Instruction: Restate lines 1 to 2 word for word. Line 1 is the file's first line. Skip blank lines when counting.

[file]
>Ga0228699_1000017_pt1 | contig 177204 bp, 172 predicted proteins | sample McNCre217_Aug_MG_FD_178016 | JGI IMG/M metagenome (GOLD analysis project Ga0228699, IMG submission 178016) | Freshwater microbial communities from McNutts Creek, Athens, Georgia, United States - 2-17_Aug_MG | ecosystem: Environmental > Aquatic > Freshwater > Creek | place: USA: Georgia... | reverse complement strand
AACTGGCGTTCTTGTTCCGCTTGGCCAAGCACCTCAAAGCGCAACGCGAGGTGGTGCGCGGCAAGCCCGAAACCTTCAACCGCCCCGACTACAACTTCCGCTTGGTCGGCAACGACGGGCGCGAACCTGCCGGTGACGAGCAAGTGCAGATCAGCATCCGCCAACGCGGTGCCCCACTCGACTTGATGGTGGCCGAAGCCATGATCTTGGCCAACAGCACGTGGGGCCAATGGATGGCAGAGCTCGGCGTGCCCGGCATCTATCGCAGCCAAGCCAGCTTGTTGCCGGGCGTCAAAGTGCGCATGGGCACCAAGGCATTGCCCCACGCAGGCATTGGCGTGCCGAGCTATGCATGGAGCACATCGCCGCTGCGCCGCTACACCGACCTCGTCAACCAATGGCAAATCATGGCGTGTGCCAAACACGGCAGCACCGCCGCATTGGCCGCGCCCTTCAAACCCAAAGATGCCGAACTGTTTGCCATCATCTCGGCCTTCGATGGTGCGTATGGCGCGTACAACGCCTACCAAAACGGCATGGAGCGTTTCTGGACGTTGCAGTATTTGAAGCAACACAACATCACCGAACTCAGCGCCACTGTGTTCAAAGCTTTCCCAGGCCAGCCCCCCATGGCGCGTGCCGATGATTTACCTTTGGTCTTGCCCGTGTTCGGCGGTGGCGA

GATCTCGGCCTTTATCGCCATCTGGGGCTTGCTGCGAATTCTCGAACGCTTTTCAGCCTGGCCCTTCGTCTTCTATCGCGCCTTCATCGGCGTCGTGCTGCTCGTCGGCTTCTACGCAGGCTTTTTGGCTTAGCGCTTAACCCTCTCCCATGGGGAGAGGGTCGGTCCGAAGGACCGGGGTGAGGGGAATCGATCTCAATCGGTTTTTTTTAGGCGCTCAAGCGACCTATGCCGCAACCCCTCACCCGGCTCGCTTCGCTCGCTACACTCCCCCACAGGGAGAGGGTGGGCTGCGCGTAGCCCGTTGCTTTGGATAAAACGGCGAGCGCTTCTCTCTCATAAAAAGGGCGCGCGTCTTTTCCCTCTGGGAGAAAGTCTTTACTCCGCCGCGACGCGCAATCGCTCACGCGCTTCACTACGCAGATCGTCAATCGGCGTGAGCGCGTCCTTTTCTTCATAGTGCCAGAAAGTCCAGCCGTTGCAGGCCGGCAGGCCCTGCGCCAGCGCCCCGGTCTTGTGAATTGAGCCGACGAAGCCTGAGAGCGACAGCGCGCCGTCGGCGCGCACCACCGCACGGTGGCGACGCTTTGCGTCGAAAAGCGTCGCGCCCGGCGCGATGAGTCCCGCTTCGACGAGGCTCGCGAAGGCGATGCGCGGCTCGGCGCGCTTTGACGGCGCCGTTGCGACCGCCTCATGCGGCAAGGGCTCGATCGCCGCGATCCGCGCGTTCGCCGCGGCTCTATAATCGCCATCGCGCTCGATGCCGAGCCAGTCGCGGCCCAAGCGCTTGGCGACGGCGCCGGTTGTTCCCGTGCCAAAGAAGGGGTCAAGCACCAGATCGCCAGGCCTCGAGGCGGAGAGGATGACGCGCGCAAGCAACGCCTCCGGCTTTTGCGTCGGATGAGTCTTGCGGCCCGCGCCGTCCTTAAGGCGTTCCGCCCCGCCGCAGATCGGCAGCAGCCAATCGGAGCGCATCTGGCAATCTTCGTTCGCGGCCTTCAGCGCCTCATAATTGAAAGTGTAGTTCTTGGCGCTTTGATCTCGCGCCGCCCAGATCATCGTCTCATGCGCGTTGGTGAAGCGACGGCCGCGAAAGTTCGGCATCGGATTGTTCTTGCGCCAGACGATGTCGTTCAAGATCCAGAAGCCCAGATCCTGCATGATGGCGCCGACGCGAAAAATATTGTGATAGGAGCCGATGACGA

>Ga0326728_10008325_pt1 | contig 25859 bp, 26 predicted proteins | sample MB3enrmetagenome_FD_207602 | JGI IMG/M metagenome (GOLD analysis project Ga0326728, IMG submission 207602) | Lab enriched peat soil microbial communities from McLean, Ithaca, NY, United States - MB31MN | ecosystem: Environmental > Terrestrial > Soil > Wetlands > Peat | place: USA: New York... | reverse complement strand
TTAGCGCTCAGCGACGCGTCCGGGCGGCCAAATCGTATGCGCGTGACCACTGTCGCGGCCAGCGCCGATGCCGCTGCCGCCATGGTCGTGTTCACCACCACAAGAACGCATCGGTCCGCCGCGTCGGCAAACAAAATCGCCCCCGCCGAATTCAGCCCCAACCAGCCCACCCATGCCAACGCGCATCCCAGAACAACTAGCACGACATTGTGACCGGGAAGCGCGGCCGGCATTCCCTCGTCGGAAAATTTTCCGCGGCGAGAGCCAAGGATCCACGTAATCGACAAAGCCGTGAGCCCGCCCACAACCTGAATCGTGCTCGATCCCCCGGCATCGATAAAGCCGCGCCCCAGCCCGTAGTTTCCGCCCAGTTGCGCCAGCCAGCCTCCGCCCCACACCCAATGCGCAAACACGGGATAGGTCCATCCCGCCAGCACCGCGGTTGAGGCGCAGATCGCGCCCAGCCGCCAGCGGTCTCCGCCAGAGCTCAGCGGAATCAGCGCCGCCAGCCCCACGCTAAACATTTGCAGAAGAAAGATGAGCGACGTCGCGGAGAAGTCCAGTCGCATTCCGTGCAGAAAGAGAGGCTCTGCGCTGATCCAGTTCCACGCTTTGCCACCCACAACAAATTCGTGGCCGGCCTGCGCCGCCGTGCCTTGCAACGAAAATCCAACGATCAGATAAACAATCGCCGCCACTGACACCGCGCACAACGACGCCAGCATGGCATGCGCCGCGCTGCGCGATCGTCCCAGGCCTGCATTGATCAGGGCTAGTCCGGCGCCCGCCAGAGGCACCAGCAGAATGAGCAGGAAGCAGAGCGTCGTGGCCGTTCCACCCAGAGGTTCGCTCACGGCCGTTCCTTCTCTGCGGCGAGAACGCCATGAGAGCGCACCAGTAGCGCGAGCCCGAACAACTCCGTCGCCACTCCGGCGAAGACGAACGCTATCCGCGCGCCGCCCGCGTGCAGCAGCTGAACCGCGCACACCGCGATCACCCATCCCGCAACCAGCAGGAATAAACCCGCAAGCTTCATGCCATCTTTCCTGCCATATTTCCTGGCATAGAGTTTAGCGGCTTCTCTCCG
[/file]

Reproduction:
>Ga0228699_1000017_pt1 | contig 177204 bp, 172 predicted proteins | sample McNCre217_Aug_MG_FD_178016 | JGI IMG/M metagenome (GOLD analysis project Ga0228699, IMG submission 178016) | Freshwater microbial communities from McNutts Creek, Athens, Georgia, United States - 2-17_Aug_MG | ecosystem: Environmental > Aquatic > Freshwater > Creek | place: USA: Georgia... | reverse complement strand
AACTGGCGTTCTTGTTCCGCTTGGCCAAGCACCTCAAAGCGCAACGCGAGGTGGTGCGCGGCAAGCCCGAAACCTTCAACCGCCCCGACTACAACTTCCGCTTGGTCGGCAACGACGGGCGCGAACCTGCCGGTGACGAGCAAGTGCAGATCAGCATCCGCCAACGCGGTGCCCCACTCGACTTGATGGTGGCCGAAGCCATGATCTTGGCCAACAGCACGTGGGGCCAATGGATGGCAGAGCTCGGCGTGCCCGGCATCTATCGCAGCCAAGCCAGCTTGTTGCCGGGCGTCAAAGTGCGCATGGGCACCAAGGCATTGCCCCACGCAGGCATTGGCGTGCCGAGCTATGCATGGAGCACATCGCCGCTGCGCCGCTACACCGACCTCGTCAACCAATGGCAAATCATGGCGTGTGCCAAACACGGCAGCACCGCCGCATTGGCCGCGCCCTTCAAACCCAAAGATGCCGAACTGTTTGCCATCATCTCGGCCTTCGATGGTGCGTATGGCGCGTACAACGCCTACCAAAACGGCATGGAGCGTTTCTGGACGTTGCAGTATTTGAAGCAACACAACATCACCGAACTCAGCGCCACTGTGTTCAAAGCTTTCCCAGGCCAGCCCCCCATGGCGCGTGCCGATGATTTACCTTTGGTCTTGCCCGTGTTCGGCGGTGGCGA